Hi everyone, below you will find the updates from the Desktop team from the last week.
If you’re interested in discussing a topic please start a thread in the Desktop area of Discourse.
We also have our weekly meeting on IRC. We meet on Tuesday at 13:30 UTC in #ubuntu-desktop on Freenode. There will be an “Any Other Business” section at the end where you are welcome to raise topics. These topics might be discussed during the meeting, or afterwards depending on the time, depth of conversation, topic and so on.
[Including the week before the holidays up to Jan 13]
printing-stack-snap: Updated to CUPS 2.3.1, cups-filters 1.26.2, QPDF 9.1.0, added Ghostscript 9.50 as default PDF renderer (for better output quality and to also accept PostScript input), made all building again with current snapcraft, several configuration improvements, debugging options (see last commits). Lots of testing.
cups-filters: Released 1.26.1 to make the cups-browsed-generated local print queues actually work on all OS distributions and to get legacy (not actually designed for driverless IPP) printers better working.
cups-filters: Released 1.26.2 to make the cups-browsed work with CUPS running on others than the standard port 631, needed for the snap.
driverless (or standard-based?) scanning: Tested new SANE backends (“airscan” and “escl”) for scanning on multi-function devices which do Apple AirPrint, as they then also do Apple AirScan. Did many tests for the authors to debug the backends so that my HP DeskJet 2540 and my HP OfficeJet Pro 8730 scan this way. This will enable scanning on most modern printer/scanner multi-function devices and also allows USB scanning via ippusbxd. Note that this is not PWG’s IPP Scan standard.
ippusbxd: ippusbxd does not only do IPP printing via USB, it also gives access to non-IPP HTTP services, as the web admin interface of the printer and even scanning, using AirPrint/eSCL with the new SANE backends. Also did some debugging on ippusbxd with he authors of the SANE backends and found out about the shortcomings of ippusbxd’s architecture. Especially there is a new approach for IPP-over-USB implementation which solves most of ippusbxd’s problems. Cooperation with the author of this approach (and also of airscan), Alexander Pevzner, is great.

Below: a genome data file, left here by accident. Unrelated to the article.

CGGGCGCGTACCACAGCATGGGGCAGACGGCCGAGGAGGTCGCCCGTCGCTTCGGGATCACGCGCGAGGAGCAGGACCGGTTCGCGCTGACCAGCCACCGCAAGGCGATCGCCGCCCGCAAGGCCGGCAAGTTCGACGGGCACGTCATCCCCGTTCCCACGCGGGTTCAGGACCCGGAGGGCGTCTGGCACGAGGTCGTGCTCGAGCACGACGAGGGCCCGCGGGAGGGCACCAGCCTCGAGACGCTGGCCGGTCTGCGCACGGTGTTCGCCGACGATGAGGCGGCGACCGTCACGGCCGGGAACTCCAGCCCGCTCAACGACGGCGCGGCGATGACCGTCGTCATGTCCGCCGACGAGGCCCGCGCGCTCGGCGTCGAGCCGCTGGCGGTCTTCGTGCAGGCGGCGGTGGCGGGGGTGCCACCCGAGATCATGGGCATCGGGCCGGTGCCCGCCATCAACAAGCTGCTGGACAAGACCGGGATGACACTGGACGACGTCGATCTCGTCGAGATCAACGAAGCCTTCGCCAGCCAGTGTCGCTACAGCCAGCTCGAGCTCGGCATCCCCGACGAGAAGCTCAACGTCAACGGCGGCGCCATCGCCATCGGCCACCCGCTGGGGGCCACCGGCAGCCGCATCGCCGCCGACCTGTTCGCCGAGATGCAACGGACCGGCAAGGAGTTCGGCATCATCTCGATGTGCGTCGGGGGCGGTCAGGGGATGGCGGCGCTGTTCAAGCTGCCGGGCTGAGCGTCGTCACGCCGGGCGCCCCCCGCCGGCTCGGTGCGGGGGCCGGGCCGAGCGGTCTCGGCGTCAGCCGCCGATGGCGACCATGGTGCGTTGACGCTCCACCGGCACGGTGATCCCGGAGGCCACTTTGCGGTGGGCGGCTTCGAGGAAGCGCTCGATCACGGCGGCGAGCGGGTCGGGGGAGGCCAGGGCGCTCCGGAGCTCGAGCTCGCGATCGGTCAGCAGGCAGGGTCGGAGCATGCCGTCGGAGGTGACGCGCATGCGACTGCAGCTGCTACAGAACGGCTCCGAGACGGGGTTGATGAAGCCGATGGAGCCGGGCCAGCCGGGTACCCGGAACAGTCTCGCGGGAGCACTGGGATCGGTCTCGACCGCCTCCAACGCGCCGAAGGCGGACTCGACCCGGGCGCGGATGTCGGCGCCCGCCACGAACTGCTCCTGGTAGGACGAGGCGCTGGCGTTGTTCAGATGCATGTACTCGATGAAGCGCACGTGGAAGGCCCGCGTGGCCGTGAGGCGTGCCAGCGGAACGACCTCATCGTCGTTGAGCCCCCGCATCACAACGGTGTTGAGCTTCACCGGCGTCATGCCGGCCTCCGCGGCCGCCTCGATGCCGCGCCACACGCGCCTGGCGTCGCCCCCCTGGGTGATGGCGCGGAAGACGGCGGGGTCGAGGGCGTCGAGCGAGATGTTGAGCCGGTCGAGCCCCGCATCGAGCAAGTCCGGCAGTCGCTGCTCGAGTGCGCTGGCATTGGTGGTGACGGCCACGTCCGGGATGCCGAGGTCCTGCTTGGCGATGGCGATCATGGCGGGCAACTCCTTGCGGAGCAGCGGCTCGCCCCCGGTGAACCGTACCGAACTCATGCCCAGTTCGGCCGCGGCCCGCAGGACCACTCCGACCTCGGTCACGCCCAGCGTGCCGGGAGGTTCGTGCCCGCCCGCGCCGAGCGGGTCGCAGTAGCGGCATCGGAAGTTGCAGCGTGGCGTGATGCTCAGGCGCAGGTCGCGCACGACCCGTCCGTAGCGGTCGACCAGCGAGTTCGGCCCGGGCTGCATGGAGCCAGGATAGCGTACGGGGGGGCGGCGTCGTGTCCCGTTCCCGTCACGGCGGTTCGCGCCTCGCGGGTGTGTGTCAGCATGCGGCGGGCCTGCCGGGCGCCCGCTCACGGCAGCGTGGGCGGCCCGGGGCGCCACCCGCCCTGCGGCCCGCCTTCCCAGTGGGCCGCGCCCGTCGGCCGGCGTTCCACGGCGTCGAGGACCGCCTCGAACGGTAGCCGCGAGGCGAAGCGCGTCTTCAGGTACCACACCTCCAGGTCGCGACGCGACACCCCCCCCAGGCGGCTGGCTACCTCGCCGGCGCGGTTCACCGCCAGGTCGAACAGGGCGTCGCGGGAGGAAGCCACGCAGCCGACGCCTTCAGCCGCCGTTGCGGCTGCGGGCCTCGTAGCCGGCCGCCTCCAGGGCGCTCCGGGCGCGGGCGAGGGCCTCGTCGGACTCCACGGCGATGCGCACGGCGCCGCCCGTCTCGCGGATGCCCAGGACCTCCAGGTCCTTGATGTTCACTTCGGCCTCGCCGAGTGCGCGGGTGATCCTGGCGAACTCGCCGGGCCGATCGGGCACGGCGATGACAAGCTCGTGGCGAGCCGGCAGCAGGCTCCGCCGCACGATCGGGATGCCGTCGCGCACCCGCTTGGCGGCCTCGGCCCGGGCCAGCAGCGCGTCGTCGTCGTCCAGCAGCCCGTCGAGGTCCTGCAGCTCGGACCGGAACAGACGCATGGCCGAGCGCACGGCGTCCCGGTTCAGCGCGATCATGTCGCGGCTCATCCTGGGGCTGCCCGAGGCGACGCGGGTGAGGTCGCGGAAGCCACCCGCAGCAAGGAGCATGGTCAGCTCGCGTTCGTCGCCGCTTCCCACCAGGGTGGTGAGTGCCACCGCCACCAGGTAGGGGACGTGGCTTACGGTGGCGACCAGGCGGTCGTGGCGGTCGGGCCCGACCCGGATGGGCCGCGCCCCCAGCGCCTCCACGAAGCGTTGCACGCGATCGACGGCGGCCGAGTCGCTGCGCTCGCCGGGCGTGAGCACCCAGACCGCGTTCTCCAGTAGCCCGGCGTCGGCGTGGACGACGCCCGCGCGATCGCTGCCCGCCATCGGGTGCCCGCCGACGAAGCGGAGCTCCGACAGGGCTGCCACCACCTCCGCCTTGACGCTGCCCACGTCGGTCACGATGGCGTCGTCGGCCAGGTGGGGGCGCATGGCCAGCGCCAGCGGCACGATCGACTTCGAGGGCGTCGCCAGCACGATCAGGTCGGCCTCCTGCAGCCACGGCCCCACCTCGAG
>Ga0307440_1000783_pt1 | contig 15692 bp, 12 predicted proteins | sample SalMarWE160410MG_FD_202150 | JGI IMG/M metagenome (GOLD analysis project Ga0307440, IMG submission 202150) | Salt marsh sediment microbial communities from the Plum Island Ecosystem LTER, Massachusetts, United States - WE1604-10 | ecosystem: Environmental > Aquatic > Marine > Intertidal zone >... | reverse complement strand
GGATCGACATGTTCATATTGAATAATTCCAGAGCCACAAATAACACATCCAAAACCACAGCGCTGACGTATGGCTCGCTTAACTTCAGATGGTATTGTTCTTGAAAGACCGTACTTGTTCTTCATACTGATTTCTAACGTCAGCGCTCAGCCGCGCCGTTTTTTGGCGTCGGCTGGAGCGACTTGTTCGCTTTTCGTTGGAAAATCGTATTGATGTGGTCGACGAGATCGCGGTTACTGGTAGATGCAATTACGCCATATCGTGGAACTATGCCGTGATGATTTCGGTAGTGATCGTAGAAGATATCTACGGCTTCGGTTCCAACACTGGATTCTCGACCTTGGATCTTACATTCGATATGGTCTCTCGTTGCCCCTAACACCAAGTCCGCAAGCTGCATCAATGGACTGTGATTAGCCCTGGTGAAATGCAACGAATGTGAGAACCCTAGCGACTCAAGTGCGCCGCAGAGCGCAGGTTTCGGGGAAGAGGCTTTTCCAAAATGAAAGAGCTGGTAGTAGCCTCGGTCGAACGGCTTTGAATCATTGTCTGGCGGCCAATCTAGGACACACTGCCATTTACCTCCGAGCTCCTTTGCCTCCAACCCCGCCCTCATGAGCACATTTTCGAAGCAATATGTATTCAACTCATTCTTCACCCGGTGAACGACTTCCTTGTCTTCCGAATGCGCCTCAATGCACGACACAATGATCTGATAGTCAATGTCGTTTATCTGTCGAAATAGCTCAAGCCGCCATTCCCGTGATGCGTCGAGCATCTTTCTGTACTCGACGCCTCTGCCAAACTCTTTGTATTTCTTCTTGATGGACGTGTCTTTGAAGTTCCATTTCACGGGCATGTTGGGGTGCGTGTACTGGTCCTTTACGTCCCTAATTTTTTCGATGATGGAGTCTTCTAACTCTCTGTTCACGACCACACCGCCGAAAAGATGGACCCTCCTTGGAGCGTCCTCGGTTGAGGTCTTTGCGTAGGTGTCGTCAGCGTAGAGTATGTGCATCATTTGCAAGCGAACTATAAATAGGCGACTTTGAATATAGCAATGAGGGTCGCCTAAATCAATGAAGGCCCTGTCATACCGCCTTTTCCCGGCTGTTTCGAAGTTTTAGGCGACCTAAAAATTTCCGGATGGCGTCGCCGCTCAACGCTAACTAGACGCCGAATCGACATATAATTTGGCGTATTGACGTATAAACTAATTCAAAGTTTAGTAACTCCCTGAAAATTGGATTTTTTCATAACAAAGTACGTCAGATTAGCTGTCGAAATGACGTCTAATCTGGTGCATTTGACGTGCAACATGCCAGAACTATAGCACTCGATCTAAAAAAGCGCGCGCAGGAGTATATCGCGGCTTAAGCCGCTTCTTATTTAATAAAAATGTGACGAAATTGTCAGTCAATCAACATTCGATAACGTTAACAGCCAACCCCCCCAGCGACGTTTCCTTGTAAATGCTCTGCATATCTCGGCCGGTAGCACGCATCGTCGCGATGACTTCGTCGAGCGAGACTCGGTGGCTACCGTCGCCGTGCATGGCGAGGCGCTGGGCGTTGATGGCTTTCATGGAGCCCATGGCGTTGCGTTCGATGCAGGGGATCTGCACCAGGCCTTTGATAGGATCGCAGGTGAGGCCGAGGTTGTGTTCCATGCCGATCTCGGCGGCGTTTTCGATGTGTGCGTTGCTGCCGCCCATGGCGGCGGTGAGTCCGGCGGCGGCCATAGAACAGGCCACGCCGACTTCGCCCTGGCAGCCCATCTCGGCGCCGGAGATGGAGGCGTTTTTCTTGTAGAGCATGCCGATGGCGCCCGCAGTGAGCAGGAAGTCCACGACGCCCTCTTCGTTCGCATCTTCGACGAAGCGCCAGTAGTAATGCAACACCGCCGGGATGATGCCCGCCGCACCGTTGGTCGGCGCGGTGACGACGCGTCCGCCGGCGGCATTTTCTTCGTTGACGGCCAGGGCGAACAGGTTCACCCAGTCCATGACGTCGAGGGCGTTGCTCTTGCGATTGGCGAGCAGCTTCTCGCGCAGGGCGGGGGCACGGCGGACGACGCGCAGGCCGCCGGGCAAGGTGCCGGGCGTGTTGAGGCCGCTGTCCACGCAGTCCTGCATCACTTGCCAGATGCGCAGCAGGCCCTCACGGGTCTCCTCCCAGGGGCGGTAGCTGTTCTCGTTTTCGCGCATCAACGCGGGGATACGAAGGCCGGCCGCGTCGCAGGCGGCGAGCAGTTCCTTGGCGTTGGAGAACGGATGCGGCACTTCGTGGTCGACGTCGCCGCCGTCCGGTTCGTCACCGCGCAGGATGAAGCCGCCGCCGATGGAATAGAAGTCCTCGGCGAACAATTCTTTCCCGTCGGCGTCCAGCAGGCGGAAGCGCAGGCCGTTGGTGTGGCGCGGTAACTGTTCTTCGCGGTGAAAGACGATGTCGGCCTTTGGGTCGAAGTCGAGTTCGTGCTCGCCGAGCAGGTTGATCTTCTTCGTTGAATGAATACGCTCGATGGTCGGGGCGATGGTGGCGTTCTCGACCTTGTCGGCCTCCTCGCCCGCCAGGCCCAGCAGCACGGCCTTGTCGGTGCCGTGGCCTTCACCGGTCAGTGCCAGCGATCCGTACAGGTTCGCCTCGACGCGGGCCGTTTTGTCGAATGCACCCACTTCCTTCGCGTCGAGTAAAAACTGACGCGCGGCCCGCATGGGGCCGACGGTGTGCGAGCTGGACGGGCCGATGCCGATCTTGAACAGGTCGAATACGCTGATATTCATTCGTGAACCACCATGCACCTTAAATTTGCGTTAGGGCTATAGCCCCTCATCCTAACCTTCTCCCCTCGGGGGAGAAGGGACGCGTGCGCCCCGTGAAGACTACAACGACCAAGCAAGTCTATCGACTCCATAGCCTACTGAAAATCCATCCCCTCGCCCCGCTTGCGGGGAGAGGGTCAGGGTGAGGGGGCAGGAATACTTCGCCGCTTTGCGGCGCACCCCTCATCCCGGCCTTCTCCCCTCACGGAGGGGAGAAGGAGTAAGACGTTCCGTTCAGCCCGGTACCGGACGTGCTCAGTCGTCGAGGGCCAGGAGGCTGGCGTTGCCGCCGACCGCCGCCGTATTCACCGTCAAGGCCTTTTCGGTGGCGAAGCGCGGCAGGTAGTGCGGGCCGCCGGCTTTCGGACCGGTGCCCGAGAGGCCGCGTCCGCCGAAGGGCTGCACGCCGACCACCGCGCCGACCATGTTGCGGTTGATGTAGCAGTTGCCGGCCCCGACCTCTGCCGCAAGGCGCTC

IPP Scanning: For implementing PWG’s IPP scanning, needed to allow scanner and Multi-Function drivers (like HPLIP) in snaps, airscan and AirSane will be good code bases.
Google Summer of Code 2020: This week the application window for the organization applications will be opened and I will apply again on behalf of the Linux Foundation. We already started selecting students and give them assignments to learn about OpenPrinting. Also the project ideas pages are set up and all former mentors are informed.
Profiled activities overview performance in more detail. Found more relayouts than I expected and they’re also necessary so that’s difficult to improve and is on the backburner again.
Investigated potential rendering delays and Intel C-states behaviour reported by @popey. After careful measurement I’m now confident that state transitions to low power are not a performance problem, at least not on my machine. Need more input from @popey and others in case the problem is CPU-model-specific.
Backported xdg-desktop-portal fix for Bug 1851807 to eoan